Waste & Recycling


RBRC program in California drugstore chain

Rite Aid Corporation, a leading drugstore chain, and the Rechargeable Battery Recycling Corporation (RBRC), a nonpr...

Rite Aid Corporation, a leading drugstore chain, and the Rechargeable Battery Recycling Corporation (RBRC), a nonprofit, public service organization dedicated to recycling rechargeable batteries, have partnered to roll out RBRC’s rechargeable battery recycling program, Call2Recycle, in Rite Aid stores throughout the state of California.

RBRC’s rechargeable battery drop-off boxes are in all Rite Aid stores throughout California, giving customers the ability to drop off their used rechargeable batteries commonly found in portable electronics products such as: power tools, cordless phones, laptop computers, PDAs, digital cameras, and cell phones.

“Our partnership with Rite Aid will make it easier than ever for consumers to recycle their rechargeable batteries,” said Ralph Millard, Executive Vice President, RBRC. “It is wonderful that Rite Aid has taken the initiative in advance of California’s new recycling legislation.”

Effective July 1, 2006, retailers and manufacturers of rechargeable batteries in the state of California will be required by law to recycle all rechargeable batteries according to the Rechargeable Battery Recycling Act of 2006 (A.B. 1125). RBRC has made it easy for retailers and manufacturers to comply with the new laws, as is evidenced by the new partnership with Rite Aid.

“Environmental issues are on the forefront and Rite Aid customers are showing us a greater level of concern and awareness for maintaining a healthy environment,” said Mark Coleman, Category Manager for Photo and Batteries at Rite Aid. “Rite Aid is committed to being involved in our communities in meaningful ways and we are proud to partner with RBRC on this very important initiative.”

There are more locations to recycle than ever before.

With approximately 588 Rite Aid stores in California, the RBRC/Rite Aid program adds to the over 30,000 sites throughout the U.S. and Canada that consumers can access to drop off their used rechargeable batteries.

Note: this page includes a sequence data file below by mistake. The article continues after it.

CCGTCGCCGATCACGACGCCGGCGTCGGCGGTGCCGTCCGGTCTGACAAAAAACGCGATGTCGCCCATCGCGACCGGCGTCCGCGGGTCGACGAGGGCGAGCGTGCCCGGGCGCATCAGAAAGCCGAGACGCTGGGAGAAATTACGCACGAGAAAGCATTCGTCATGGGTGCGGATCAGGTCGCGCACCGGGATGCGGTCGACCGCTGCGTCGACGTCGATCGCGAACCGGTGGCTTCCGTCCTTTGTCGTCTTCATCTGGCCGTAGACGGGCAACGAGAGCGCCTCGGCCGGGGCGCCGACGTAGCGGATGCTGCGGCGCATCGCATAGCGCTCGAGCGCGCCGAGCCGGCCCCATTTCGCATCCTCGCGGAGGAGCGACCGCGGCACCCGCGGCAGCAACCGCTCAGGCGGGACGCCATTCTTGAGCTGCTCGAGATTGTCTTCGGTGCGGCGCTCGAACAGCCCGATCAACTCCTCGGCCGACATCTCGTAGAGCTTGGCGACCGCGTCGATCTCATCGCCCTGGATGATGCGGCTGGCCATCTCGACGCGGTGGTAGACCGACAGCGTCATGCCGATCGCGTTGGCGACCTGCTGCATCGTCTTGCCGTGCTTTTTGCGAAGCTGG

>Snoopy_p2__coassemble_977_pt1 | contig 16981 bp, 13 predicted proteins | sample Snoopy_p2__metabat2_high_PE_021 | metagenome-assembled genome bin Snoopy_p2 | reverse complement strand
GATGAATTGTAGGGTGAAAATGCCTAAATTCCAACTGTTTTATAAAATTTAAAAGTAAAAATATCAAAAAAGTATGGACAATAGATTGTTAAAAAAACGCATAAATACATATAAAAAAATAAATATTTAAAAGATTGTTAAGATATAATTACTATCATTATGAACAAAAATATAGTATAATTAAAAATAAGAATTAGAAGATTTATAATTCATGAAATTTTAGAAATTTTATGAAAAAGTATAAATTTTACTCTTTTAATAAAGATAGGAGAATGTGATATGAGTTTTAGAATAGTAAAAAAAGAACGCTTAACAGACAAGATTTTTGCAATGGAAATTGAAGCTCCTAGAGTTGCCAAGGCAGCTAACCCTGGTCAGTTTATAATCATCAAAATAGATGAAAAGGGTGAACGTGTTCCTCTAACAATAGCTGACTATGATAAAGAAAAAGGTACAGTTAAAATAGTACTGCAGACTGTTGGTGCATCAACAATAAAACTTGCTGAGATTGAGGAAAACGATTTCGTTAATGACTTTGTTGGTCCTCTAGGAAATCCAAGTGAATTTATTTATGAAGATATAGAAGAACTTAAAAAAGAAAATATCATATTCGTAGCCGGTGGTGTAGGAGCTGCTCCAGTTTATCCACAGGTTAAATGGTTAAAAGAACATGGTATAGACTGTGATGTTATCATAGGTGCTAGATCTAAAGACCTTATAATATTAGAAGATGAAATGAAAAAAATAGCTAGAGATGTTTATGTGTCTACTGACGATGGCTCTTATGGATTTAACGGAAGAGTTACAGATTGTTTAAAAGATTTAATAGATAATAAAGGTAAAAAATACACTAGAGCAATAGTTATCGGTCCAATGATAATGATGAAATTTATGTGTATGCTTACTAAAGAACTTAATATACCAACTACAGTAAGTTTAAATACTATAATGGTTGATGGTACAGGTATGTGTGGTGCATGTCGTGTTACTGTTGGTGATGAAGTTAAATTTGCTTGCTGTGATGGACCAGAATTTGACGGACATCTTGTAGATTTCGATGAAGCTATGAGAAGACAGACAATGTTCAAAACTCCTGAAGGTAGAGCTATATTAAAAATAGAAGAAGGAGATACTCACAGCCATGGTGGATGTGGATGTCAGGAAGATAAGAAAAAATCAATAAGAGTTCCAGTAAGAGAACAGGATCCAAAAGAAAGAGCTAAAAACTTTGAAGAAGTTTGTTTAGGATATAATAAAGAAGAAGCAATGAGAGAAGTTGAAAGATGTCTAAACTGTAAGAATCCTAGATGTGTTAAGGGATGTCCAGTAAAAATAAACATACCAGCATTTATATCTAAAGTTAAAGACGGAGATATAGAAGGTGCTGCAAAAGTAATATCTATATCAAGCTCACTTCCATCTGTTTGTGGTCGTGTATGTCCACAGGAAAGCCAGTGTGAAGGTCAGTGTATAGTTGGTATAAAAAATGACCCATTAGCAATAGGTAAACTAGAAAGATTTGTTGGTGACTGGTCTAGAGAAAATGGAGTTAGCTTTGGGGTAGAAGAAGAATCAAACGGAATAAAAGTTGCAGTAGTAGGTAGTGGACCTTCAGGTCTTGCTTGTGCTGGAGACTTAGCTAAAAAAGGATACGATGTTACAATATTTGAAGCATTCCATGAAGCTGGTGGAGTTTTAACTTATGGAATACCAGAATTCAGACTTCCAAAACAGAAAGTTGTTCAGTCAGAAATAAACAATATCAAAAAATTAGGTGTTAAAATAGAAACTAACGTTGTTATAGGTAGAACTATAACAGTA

To find a nearby Rite Aid, click on “Find a Rite Aid” at www.riteaid.com

For other drop off locations, consumers can simply call toll-free 1-877-2-RECYCLE or log on to www.call2recycle.org, type in their zip code, and they are given a list of participating collection sites in their area. The program is free of charge to consumers.

About RBRC

The Rechargeable Battery Recycling Corporation (RBRC) is a nonprofit, public service organization dedicated to rechargeable battery and cell phone recycling. There are over 30,000 retail, business, and community collection locations that participate in RBRC’s rechargeable battery recycling program. RBRC is funded by more than 300 manufacturers and marketers of portable rechargeable batteries and products. RBRC’s public education campaign and recycling program is the result of the rechargeable power industry’s commitment to conserve natural resources and prevent cell phones and rechargeable batteries from entering the solid waste stream. Cell phones collected through the Call2Recycle program will be recycled or refurbished and resold when possible with a portion of the proceeds benefiting select charities. Contributions or gifts to RBRC are not tax deductible. For more information, call 1-877-2-RECYCLE or visit www.call2recycle.org

About Rite Aid

Rite Aid Corporation (NYSE, PCX: RAD) is one of the nation’s leading drugstore chains with annual revenues of $17.3 billion and approximately 3,320 stores in 27 states and the District of Columbia. Information about Rite Aid, including corporate background and press releases, is available through the company’s website at www.riteaid.com


Emily Baldwin
Stanton Crenshaw Communications
215 Park Avenue South, 9th floor
New York, NY 10003

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